What Decline? New York Times Uses Poll to Suggest Sharp Drop in Gun Ownership

There's something odd with a Sunday New York Times report on gun ownership in America.  They claim the number of Americans owning guns are at its lowest since the 1970s.  They attribute it to a reduction in violent crime, which contradicts the media narrative that we need more gun control, and the increased rates of Americans settling in urban areas.  The problem is two years ago; the number of Americans owning guns was at 47 percent. Now, it's 35 percent.  So, there was a twelve-point drop in two years, and a little over three months after Sandy Hook. 

How could that be right? Here's what the Times duo of Sabrina Tavernise and Robert Gebeloff reported:

The gun ownership rate has fallen across a broad cross section of households since the early 1970s, according to data from the General Social Survey, a public opinion survey conducted every two years that asks a sample of American adults if they have guns at home, among other questions.

The rate has dropped in cities large and small, in suburbs and rural areas and in all regions of the country. It has fallen among households with children, and among those without. It has declined for households that say they are very happy, and for those that say they are not. It is down among churchgoers and those who never sit in pews.

The household gun ownership rate has fallen from an average of 50 percent in the 1970s to 49 percent in the 1980s, 43 percent in the 1990s and 35 percent in the 2000s, according to the survey data, analyzed by The New York Times.

In 2012, the share of American households with guns was 34 percent, according to survey results released on Thursday. Researchers said the difference compared with 2010, when the rate was 32 percent, was not statistically significant.

Additionally, it takes the Times until the twelfth paragraph to say, "measuring the level of gun ownership can be a vexing problem, with various recent national polls reporting rates between 35 percent and 52 percent. Responses can vary because the survey designs and the wording of questions differ." By the sixteenth paragraph, they finally write what the NRA has to say about this development.

Andrew Arulanandam, a spokesman for the National Rifle Association, said he was skeptical that there had been a decline in household ownership. He pointed to reports of increased gun sales, to long waits for gun safety training classes and to the growing number of background checks, which have surged since the late 1990s, as evidence that ownership is rising.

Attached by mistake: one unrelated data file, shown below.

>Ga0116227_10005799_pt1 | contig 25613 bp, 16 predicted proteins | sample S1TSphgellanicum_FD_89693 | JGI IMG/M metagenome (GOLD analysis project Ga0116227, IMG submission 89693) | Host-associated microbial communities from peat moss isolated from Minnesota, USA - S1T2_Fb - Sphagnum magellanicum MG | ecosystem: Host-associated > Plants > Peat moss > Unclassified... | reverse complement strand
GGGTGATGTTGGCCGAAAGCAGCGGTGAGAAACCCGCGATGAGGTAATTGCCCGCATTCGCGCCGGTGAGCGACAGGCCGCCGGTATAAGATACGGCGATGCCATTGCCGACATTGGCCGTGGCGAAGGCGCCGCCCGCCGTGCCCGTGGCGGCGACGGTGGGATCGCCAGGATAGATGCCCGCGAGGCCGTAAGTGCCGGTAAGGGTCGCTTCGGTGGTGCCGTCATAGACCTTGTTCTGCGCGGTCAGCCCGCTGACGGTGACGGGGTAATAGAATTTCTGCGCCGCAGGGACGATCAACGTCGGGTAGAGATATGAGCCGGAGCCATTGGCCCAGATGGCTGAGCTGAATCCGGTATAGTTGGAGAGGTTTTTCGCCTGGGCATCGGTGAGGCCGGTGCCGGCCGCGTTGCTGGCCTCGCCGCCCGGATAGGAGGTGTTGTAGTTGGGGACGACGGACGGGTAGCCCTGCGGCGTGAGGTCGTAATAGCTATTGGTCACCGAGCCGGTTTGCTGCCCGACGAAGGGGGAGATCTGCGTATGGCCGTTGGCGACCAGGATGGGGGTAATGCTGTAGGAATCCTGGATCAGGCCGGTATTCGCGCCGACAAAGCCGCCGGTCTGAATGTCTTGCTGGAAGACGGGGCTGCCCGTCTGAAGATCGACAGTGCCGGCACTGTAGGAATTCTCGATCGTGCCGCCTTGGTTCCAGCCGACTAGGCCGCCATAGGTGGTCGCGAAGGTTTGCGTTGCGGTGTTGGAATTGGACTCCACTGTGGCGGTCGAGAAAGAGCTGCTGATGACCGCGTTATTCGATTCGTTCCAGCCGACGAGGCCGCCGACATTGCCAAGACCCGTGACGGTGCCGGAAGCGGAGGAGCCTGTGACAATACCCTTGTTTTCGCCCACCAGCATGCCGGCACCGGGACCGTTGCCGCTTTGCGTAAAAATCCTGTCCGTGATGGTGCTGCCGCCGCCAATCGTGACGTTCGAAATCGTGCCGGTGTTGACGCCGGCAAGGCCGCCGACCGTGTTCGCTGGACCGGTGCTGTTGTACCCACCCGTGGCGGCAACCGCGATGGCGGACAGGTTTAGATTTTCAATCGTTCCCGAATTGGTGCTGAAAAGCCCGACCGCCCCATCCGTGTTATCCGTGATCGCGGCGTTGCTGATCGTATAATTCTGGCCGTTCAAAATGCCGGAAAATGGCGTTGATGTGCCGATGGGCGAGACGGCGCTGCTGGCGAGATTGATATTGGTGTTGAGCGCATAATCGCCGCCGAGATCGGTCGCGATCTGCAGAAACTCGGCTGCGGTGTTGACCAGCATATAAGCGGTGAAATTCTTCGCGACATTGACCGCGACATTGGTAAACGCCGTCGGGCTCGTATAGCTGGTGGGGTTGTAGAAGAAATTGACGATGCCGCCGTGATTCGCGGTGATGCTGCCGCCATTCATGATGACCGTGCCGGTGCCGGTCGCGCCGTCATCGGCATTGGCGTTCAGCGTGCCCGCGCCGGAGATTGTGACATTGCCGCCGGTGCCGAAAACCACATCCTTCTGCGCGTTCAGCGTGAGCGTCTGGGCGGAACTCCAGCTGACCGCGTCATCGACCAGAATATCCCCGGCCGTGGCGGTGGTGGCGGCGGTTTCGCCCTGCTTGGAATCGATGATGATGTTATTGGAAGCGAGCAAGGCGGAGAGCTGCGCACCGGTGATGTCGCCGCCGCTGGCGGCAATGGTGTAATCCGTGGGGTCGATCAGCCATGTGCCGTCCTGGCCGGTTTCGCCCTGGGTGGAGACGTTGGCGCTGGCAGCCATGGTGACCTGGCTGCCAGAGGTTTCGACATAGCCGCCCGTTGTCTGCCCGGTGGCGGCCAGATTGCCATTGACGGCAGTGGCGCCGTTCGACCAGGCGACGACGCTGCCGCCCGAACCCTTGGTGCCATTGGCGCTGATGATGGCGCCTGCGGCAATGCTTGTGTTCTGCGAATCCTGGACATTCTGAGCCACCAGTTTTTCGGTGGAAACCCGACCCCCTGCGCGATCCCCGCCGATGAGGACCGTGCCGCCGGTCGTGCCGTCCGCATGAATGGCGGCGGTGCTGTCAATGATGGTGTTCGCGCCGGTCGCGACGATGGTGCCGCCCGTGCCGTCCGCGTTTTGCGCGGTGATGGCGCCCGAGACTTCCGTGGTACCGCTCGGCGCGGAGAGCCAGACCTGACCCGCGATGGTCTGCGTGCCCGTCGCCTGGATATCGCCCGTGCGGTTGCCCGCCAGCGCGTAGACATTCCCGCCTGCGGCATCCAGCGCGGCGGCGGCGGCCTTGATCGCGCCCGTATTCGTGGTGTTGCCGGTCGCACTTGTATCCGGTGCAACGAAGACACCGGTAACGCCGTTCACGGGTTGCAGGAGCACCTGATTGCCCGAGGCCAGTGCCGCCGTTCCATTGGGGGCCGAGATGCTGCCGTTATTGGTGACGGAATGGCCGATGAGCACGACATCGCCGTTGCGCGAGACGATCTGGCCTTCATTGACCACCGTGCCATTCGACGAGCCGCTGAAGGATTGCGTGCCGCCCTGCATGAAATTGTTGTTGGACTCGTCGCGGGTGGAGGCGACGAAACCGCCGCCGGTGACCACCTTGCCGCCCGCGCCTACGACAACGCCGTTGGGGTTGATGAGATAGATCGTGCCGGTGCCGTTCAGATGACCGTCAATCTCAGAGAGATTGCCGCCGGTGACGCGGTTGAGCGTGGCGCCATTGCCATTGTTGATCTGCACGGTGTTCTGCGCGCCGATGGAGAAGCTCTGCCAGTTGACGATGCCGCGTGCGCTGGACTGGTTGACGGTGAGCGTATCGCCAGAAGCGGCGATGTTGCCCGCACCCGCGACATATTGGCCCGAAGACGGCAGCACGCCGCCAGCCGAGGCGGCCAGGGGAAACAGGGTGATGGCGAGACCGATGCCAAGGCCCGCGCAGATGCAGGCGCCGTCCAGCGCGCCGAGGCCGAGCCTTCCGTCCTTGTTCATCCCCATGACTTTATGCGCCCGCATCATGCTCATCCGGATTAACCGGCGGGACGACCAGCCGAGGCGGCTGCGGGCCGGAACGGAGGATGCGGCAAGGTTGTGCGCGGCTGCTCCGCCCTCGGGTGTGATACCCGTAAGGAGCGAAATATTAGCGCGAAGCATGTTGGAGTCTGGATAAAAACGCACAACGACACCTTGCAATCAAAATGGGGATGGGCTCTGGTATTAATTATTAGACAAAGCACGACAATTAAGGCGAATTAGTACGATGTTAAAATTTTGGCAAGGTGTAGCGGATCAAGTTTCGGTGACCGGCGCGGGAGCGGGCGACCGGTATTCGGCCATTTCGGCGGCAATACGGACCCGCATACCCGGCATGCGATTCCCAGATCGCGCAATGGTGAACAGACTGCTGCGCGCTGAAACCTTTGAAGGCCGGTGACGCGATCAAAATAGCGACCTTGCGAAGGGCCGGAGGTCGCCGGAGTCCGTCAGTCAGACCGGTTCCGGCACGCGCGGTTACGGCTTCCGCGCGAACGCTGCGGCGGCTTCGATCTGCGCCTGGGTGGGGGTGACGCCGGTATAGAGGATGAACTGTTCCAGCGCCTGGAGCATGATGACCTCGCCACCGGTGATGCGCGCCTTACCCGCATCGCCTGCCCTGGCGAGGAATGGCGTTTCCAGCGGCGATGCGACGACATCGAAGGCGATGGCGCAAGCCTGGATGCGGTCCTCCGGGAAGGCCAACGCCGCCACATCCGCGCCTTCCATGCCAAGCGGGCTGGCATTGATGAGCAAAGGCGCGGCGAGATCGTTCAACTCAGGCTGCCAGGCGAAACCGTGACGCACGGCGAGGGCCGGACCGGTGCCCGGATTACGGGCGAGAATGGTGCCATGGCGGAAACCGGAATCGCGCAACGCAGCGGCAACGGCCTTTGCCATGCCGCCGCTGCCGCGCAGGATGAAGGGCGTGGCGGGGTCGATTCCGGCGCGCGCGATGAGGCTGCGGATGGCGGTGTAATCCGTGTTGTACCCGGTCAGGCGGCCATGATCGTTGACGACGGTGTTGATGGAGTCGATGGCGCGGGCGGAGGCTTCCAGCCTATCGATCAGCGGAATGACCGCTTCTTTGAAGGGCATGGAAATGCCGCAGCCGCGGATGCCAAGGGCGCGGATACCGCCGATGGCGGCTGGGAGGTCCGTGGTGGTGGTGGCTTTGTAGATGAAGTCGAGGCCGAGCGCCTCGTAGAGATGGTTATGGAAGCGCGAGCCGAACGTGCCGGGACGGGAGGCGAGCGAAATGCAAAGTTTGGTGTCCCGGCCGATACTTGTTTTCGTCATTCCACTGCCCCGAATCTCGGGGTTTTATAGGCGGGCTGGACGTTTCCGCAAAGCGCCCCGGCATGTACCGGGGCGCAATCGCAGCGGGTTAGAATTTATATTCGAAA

In 2011, Gallup reported that "forty-seven percent of American adults currently report that they have a gun in their home or elsewhere on their property. This is up from 41% a year ago and is the highest Gallup has recorded since 1993, albeit marginally above the 44% and 45% highs seen during that period."

While Gallup says that the current number of homes with guns is around 43%, it's hardly a four-decade decline in ownership.  If you look at the chart, from 1996-2012, it's been roughly holding steady at 42-43%, so the decline has stagnated.

Lastly, the Times reported that women are heading more households, which has contributed to the decline.  What they forget the mention is that women are the fastest growing demographic taking up ownership of firearms, which was a development reported on by ABC News earlier this month - and by CBS News in 2011.  What's more embarrassing is that the New York Times reported in February of 2013 that the "Rising Voice of Gun Ownership is Female."

The country's changing demographics may also play a role. While the rate of gun ownership among women has remained relatively constant over the years at about 10 percent, which is less than one-third of the rate among men today, more women are heading households without men, another possible contributor to the decline in household gun ownership. Women living in households where there were guns that were not their own declined to a fifth in 2012 down from a third in 1980.

So, it seems the New York Times is trying to pigeonhole women as the more docile group, who view guns as anathema to society, which contributed to a "decline" in gun ownership.  It looks like this is demonstrably wrong, and that staff writers seldom look through their own archives before posting erroneous stories about gun ownership in the hopes of building new momentum for the president's crumbling gun control agenda.